Legal protection slows rates of land-cover loss, according to CCI study
13th June 2013
A new study has provided some of the most robust evidence yet that legal protection is effective at reducing the loss of natural land-cover within sites of high conservation importance. The project, funded by the Cambridge Conservation Initiative (CCI) Collaborative Fund for Conservation, was led by the RSPB and BirdLife Africa Partnership and also involved researchers from the University of Cambridge, the UNEP World Conservation Monitoring Centre (UNEP-WCMC) and the Joint Research Centre of the European Commission.
The CCI study compared rates of change in natural land-cover over a 20-year period across sets of protected and unprotected Important Bird Areas (IBAs) in Africa, which had been matched to ensure that they had similar characteristics. Visual assessment of high resolution satellite imagery was used to make accurate assessments of conversion of all types of land-cover between c. 1990 and c. 2008. The study is an advance on previous work examining the effectiveness of protected areas, which only considered forest loss, single sites, included sites not of conservation importance, or did not control for confounding effects (e.g. accessibility of sites).
Annual rates of loss of natural land-cover in protected IBAs were found to be less than half of those in IBAs with no legal protection. There was also no evidence of displacement of conversion from within protected areas to their immediate surroundings (leakage). These results suggest that the proposed expansion of the global terrestrial protected area network agreed by the Convention on Biological Diversity in 2010, especially if targeted appropriately, will be an effective means of reducing (but not halting) habitat loss, and so of conserving biodiversity.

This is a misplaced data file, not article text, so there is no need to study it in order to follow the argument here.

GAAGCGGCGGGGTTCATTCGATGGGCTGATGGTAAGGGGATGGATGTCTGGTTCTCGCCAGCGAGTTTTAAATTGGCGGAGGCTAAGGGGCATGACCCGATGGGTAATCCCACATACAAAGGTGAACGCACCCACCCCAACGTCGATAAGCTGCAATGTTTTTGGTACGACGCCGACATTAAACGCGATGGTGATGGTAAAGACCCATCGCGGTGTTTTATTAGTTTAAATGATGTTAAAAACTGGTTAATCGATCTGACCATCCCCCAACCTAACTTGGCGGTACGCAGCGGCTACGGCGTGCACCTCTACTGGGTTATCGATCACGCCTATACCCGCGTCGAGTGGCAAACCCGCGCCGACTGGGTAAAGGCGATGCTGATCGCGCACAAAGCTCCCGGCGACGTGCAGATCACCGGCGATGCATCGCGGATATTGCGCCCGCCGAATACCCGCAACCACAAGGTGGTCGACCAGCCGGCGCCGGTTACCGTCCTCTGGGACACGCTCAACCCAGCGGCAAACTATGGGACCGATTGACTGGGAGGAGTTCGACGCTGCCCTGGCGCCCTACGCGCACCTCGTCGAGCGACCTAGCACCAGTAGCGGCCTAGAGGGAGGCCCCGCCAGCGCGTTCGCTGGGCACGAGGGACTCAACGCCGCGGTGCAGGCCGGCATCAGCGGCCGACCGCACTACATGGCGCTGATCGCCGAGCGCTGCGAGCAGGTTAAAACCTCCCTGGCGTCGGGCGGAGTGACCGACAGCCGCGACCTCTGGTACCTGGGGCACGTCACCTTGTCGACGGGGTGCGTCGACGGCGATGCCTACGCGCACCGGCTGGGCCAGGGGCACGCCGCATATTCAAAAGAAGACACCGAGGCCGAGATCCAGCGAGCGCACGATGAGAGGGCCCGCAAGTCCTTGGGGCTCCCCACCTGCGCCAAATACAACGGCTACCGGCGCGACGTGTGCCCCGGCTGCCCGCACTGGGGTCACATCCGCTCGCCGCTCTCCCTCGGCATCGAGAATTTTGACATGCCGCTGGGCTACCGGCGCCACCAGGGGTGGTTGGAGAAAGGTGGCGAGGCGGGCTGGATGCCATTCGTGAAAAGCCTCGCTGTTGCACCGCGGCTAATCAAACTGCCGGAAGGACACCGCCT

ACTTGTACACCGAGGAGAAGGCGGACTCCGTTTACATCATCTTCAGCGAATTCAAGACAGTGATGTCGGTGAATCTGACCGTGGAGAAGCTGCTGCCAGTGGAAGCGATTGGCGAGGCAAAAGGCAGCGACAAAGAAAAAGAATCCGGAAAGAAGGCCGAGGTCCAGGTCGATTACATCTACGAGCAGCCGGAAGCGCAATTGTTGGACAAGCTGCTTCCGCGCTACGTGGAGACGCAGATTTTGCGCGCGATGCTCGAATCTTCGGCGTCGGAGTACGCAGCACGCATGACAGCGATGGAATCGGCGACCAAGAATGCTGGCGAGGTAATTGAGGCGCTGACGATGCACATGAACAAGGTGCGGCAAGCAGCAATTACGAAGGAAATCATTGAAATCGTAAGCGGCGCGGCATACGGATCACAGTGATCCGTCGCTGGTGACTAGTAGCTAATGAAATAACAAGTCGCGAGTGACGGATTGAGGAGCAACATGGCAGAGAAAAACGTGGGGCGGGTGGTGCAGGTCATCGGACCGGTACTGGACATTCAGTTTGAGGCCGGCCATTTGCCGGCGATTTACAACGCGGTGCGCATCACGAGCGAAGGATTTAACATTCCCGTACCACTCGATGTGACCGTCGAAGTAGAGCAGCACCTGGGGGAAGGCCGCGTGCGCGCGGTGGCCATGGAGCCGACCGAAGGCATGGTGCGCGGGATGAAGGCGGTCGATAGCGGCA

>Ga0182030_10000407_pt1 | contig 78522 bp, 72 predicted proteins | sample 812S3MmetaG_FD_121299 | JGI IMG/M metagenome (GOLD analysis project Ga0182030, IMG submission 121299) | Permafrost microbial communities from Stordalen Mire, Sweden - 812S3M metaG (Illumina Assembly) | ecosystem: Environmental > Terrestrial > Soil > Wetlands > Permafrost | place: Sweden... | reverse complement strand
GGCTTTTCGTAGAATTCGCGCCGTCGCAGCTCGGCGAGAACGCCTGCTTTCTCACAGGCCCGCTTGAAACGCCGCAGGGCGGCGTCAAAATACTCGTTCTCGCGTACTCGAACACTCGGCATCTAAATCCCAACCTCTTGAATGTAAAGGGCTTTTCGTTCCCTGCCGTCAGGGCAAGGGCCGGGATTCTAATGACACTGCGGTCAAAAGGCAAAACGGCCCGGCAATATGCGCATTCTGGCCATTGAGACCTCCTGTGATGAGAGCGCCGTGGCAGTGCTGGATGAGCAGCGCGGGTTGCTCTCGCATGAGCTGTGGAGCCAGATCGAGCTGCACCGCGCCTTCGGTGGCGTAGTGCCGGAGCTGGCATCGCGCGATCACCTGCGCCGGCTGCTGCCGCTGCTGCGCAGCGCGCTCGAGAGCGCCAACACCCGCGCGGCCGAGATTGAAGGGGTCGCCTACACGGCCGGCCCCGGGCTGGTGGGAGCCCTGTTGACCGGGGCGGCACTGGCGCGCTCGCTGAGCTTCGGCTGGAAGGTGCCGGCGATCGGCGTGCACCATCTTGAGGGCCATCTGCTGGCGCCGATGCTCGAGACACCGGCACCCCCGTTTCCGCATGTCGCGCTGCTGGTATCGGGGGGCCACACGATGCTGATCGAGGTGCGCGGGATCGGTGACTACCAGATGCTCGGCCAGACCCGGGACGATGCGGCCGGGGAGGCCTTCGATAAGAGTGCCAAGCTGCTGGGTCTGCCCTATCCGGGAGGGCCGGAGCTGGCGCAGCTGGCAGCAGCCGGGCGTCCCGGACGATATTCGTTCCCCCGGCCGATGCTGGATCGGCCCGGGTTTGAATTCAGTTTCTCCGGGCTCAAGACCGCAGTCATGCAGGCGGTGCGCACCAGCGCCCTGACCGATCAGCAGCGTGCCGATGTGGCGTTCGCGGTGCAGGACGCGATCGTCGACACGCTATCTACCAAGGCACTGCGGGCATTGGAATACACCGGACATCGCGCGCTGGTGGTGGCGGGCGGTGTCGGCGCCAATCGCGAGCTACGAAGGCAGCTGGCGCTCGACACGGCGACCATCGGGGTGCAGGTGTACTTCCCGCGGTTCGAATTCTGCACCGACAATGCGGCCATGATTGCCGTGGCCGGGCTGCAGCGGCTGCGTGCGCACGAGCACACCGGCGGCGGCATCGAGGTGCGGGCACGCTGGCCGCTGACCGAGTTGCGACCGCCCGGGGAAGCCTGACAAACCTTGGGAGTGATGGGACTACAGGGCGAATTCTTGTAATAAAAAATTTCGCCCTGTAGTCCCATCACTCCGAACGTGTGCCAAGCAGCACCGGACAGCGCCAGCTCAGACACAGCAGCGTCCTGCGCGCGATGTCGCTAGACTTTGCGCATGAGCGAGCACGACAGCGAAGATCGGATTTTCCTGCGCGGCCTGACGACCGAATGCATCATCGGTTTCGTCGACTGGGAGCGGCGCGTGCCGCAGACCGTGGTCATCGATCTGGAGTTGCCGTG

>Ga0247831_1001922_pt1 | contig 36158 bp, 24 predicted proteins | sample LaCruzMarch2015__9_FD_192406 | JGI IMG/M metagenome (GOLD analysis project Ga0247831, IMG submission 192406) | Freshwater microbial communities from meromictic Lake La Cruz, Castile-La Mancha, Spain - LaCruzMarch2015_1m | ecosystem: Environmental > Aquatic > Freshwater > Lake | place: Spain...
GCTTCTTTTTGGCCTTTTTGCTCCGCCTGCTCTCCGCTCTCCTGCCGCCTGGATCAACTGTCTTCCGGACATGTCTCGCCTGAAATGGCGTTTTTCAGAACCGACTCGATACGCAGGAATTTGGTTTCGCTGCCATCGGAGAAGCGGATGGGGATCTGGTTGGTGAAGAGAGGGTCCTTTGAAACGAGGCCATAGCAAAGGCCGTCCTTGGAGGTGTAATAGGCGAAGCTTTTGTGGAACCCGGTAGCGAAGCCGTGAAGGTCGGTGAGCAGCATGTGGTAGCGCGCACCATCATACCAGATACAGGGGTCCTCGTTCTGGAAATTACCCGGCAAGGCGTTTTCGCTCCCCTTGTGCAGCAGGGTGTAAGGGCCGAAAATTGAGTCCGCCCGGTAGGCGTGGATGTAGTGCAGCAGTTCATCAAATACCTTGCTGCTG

As Alison Beresford of RSPB, who worked on the image analysis with George Eshiamwata of BirdLife African Partnership Secretariat in Nairobi, explained, the examination of satellite imagery lent itself well to a collaborative project: “Satellite images of anywhere in the world can be analysed from anywhere in the world. This is appropriate for a collaborative project that involved people in Kenya, Italy and the UK. Each partner brought its own skills and knowledge to the project.”
In addition to papers published in PLOS ONE and Ecological Informatics, a further output of this project was the development of a web-based tool (detailed in the paper in Ecological Informatics and available on the website of the Institute of Environment and Sustainability). The team hope that the tool will have applications in assessing land cover change on a larger scale, too. “We have tracked land cover on IBAs using a simple tool – now we can use such a method for global IBA monitoring,” Alison Beresford added.
For further information about the CCI project ‘Do Protected Areas work? Assessing long-term land-cover change in priority sites for conservation in Africa using remote sensing’ visit the project page.